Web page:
Click Allow when you receive the UAC prompt.
Here you can check or uncheck which folders are indexed.
4. Remove Unnecessary Startup Programs
When you purchase a new computer from a retail shop you will most likely have some additional trial software installed that could be slowing down your boot times. So how do we change it?
There are a couple of ways to remove unnecessary startup programs. Let’s take a look.
You can use MSConfig to remove startup programs from your PC. Just click Start, and type “msconfig” and press Enter. Then click the Startup tab.
Uncheck the startup items you don’t think are necessary and click Ok. Use good judgment and try not to disable any Windows startup items if possible. Restart your PC to complete the process.
You can alternately check the Startup folder in your Start menu.
Click Start, All Programs, and then look for the Startup folder. Expand it to see if there are any startup items. If so, you can right click and delete it from the Startup folder to prevent it from starting.
5. Use the Built In Reliability and Performance Monitor to Find Performance Issues
Vista has a great way to identify performance issues built into the operating system; it’s called the Reliability and Performance Monitor.
Click Start, and type “performance monitor”. The Reliability and Performance Monitor window will appear. Expand Monitoring Tools, and click Performance Monitor.
This is a great tool to watch real-time stats on your PC to help troubleshoot slowdowns. You can also use the Reliability Monitor to check Application Failures, Hardware Failures, Windows Failures and other miscellaneous failures.
And if you’re interested in checking out the Performance Monitor for Server 2008, check out Jason Zandri’s Server 2008 Reliability and Performance Monitor.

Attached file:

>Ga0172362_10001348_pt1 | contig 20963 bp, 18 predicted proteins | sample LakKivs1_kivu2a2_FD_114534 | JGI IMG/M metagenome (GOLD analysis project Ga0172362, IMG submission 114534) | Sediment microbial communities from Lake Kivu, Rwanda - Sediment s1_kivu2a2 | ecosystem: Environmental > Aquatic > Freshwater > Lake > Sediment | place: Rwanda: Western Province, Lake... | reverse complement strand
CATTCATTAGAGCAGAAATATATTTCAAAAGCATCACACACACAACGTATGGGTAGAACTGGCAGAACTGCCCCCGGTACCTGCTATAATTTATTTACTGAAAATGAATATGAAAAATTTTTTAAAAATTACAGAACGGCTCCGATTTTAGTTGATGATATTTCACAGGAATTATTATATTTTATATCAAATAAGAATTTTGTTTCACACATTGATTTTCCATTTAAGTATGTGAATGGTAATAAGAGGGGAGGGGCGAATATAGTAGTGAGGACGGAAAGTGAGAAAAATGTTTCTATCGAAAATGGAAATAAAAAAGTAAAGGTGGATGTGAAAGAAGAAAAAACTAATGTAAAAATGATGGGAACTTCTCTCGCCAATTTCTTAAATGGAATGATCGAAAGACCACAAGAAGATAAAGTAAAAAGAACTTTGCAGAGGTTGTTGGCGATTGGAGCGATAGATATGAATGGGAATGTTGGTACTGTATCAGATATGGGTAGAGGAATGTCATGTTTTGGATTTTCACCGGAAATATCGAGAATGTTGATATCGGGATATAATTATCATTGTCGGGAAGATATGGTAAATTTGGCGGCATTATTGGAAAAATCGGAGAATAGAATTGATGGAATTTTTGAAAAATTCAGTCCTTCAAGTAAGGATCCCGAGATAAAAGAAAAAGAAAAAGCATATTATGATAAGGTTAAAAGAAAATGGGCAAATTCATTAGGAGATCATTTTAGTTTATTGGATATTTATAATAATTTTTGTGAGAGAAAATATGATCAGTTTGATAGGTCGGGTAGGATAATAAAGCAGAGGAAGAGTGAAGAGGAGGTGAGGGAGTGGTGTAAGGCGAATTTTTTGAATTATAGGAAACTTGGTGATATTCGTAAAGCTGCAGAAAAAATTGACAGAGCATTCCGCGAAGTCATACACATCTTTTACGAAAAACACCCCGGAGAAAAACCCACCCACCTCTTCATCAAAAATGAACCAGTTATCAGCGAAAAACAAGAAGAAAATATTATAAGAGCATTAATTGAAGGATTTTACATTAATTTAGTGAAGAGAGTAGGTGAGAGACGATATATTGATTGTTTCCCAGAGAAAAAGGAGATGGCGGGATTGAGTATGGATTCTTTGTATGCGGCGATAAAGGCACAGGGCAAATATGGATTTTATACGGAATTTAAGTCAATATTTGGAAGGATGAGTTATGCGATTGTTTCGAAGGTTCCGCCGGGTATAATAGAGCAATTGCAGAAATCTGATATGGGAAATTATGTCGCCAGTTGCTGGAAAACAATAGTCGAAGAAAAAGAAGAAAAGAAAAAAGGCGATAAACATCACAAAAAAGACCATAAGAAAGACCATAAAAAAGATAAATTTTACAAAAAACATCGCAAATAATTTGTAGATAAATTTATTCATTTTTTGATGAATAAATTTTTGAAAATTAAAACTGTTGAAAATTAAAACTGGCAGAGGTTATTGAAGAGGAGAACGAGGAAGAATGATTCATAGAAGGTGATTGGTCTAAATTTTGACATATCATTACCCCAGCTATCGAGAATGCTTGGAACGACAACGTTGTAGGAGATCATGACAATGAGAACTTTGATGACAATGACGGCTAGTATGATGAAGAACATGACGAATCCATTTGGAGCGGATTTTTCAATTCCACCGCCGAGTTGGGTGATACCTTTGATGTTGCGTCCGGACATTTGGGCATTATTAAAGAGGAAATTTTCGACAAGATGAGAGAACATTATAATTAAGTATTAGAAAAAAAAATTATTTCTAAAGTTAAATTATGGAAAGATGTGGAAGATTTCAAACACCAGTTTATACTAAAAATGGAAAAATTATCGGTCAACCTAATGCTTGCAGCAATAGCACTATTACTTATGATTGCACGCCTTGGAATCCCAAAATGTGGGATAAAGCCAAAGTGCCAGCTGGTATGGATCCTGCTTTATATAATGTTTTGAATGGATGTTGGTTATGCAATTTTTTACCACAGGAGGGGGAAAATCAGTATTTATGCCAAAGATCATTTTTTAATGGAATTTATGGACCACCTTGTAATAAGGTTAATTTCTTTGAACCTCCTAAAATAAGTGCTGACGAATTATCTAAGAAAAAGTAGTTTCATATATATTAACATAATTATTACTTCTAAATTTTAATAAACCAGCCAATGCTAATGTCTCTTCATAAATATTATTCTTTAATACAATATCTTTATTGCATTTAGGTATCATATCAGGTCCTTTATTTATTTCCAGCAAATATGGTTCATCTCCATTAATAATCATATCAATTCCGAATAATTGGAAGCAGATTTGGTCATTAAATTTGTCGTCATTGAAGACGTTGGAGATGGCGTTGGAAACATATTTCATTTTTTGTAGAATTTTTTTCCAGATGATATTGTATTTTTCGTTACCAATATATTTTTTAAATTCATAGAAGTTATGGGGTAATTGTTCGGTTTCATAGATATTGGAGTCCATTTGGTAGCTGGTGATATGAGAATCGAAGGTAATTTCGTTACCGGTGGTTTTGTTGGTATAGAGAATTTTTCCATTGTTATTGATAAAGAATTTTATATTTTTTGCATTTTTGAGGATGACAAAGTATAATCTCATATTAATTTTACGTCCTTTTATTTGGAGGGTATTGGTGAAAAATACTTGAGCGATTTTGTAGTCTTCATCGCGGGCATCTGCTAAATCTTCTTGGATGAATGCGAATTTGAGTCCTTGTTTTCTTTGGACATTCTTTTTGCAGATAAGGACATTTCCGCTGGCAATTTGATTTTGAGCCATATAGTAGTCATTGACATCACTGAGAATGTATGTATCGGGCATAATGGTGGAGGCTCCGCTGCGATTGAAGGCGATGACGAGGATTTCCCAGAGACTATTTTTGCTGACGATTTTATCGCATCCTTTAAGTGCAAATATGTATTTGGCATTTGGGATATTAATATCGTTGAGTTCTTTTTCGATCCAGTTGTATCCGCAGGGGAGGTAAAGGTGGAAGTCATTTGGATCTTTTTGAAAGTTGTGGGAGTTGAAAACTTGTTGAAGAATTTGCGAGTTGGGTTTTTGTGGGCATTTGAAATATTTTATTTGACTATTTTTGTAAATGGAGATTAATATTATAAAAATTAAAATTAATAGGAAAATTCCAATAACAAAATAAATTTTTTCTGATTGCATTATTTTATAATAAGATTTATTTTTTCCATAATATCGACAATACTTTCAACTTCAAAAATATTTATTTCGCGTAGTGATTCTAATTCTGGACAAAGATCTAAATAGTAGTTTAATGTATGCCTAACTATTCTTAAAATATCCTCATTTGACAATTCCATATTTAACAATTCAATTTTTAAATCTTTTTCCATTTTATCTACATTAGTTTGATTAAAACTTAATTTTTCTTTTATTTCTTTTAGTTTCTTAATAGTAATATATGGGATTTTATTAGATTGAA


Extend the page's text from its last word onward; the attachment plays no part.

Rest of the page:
6. Adjust Processor Scheduling and Virtual Memory
You can adjust the way your processor handles operations for programs or background services. Right click on Computer and select Properties.
Then click Advanced System Settings from the Tasks pane.
Click Continue or Allow when you receive the UAC prompt. Next click the Settings button under the Performance section.
Then click the Advanced tab. Here you can change your processor scheduling to adjust for best performance for programs or background services.
Here you can change your paging file size also known as Virtual Memory. Setting a correct paging file size is critical for performance. Click the Change button under the Virtual Memory section.
Check to see if you have enough space allocated. The recommended amount is listed at the bottom. Alternately, you can let Windows decide how big you paging file should be.
7. Run a Disk Cleanup and Defrag
Vista now has scheduled defrags and runs automatically, but my computer isn’t always running when the defrag is scheduled to run. So run it manually!
Click Start and type “defrag” and press Enter.
You can modify the defrag schedule to run when you know your PC will be running and preferably not in use. You can also click the Defrag Now button to start a manual defrag.
How about cleaning up all the temporary files on your computer? Click Start, and type “disk cleanup” and press Enter. Select either your files or files from all users.
Then select the drive you want to run the cleanup on.
Now select the type of files you want to cleanup.
Any Other Tips and Tricks?
These are just a few of the many ways to help improve the performance on your Vista computer.
The tools and utilities in Vista are more efficient and make it easier to keep you running like a champ. There are also 3rd party applications that can help with temp file cleanup and registry errors.
Are there any other ways to help maintain or keep your PC running at peak performance?